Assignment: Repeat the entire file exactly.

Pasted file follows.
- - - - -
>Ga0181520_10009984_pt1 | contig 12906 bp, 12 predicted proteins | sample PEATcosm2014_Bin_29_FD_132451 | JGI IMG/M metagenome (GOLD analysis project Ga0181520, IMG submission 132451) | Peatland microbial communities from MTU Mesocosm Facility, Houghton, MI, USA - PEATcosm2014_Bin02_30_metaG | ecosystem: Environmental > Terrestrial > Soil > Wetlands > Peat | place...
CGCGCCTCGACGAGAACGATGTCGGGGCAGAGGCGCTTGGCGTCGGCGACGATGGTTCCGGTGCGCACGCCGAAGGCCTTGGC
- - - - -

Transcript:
>Ga0181520_10009984_pt1 | contig 12906 bp, 12 predicted proteins | sample PEATcosm2014_Bin_29_FD_132451 | JGI IMG/M metagenome (GOLD analysis project Ga0181520, IMG submission 132451) | Peatland microbial communities from MTU Mesocosm Facility, Houghton, MI, USA - PEATcosm2014_Bin02_30_metaG | ecosystem: Environmental > Terrestrial > Soil > Wetlands > Peat | place...
CGCGCCTCGACGAGAACGATGTCGGGGCAGAGGCGCTTGGCGTCGGCGACGATGGTTCCGGTGCGCACGCCGAAGGCCTTGGC